AYRES, CHARLOTTE,LOUISE (2021) Approaches to Monitoring Dissolution, both on the Surface and in the Bulk. Doctoral thesis, Durham University.
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Dissolution of tablets into their component parts is an important method by which orally-administered formulations are assessed by the pharmaceutical industry. Analysis of dissolution is routinely performed using UV-Vis spectroscopy, which enables compounds containing chromophores to be monitored in the bulk dissolution media. Two additional techniques for monitoring dissolution have been explored with a plan to improve analytical resolution and enhance mechanistic understanding.
The first technique explores surface dissolution imaging (SDI) through UV-Vis technology. Dual-wavelength imaging equipment was used to record changes occurring at the interface between a chromophore-containing solid and a liquid during dissolution. The SDI technique was successfully applied to single crystals, solvates and gels allowing physical and concentration changes to be monitored concurrently. Image analysis software was additionally applied to the UV-Vis absorbance data and the relative stability of a series of solvates was determined.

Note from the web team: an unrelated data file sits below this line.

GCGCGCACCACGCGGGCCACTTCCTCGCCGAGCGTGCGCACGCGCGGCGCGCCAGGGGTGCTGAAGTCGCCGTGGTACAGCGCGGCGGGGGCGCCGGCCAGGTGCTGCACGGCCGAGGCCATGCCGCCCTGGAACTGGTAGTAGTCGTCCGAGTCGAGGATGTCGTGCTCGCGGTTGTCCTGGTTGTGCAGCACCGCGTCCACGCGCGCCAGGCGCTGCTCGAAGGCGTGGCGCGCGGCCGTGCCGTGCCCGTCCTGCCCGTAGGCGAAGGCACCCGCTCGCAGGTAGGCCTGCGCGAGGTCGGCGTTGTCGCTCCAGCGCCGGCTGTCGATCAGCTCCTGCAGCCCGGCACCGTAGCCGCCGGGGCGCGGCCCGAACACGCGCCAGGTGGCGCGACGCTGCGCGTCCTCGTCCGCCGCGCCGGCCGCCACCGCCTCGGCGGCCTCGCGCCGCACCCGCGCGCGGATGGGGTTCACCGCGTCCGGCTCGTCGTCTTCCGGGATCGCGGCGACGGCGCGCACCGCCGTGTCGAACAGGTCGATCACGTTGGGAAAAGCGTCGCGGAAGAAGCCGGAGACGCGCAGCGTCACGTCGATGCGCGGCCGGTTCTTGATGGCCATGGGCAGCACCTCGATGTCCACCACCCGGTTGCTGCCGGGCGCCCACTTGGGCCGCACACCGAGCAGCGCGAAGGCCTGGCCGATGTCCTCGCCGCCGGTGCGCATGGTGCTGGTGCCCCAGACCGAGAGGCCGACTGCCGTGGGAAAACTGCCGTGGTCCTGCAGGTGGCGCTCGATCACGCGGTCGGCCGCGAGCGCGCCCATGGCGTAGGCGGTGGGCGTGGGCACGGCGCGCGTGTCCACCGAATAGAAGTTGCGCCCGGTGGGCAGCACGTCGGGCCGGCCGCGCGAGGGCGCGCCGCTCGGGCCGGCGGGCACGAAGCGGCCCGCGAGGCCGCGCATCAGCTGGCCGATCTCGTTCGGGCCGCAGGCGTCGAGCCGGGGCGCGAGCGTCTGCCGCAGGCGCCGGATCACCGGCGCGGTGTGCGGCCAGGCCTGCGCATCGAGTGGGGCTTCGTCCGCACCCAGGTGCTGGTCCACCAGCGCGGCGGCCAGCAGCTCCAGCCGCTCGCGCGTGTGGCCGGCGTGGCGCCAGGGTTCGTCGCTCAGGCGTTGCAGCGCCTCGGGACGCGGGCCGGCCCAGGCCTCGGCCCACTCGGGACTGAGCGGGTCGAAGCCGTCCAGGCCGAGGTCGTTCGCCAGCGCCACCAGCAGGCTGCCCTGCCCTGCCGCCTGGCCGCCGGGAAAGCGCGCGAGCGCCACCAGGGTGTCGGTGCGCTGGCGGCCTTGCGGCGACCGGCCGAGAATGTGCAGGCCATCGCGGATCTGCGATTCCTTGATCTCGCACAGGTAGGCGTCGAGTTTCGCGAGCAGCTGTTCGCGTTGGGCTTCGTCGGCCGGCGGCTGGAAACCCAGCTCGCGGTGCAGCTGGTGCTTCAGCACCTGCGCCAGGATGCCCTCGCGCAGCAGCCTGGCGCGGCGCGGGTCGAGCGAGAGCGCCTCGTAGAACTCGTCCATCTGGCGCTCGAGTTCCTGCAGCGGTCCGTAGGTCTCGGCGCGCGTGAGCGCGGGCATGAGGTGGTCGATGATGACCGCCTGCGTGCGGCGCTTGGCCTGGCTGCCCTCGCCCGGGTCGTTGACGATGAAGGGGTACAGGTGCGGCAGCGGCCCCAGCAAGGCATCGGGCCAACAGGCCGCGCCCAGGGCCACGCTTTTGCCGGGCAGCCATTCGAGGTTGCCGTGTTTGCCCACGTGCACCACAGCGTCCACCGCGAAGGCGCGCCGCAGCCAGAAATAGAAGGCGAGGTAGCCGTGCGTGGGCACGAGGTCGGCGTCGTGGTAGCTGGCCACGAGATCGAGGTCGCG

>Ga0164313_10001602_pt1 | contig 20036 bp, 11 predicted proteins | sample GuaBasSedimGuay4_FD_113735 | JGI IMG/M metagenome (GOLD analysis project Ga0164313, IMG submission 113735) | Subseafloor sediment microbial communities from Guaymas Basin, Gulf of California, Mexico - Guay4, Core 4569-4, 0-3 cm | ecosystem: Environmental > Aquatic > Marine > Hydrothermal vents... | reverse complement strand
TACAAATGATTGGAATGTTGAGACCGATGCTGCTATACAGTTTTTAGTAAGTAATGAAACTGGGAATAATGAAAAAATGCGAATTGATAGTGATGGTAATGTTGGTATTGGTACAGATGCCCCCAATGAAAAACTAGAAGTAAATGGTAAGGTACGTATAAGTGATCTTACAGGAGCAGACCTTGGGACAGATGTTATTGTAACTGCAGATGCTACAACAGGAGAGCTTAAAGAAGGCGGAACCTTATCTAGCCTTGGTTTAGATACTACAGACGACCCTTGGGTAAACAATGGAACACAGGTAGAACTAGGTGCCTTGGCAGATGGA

The second technique monitors dissolution using mass spectrometry (MS) of the bulk liquid. The detection and quantification of a range of APIs and excipients (with and without chromophores) was achieved. Analysis of multiple components by MS without chromatography was found to be subject to significant variability as a result of ion suppression and ion enhancement phenomena. These effects were explored in a step-wise manner to determine the impact of interference and the potential for developing a robust instrumentation configuration to monitor dissolution on-line and in real-time.
The work concludes that each technique has the potential to enhance our understanding of dissolution: SDI through visualising the changes occurring directly in-between the solid and liquid, and MS by enabling the monitoring of soluble excipients in addition to APIs. Although SDI and MS both have limitations preventing their use in conventional dissolution monitoring, each offers a unique opportunity to guide the research and development of new chemical entities and formulations, particularly those exhibiting challenging poorly soluble behaviour.
|Item Type:||Thesis (Doctoral)|
|Award:||Doctor of Philosophy|
|Keywords:||"dissolution" "mass spectrometry" "UV-Vis spectroscopy" "surface dissolution imaging"|
|Faculty and Department:||Faculty of Science > Chemistry, Department of|
|Copyright:||Copyright of this thesis is held by the author|
|Deposited On:||19 Oct 2021 15:14|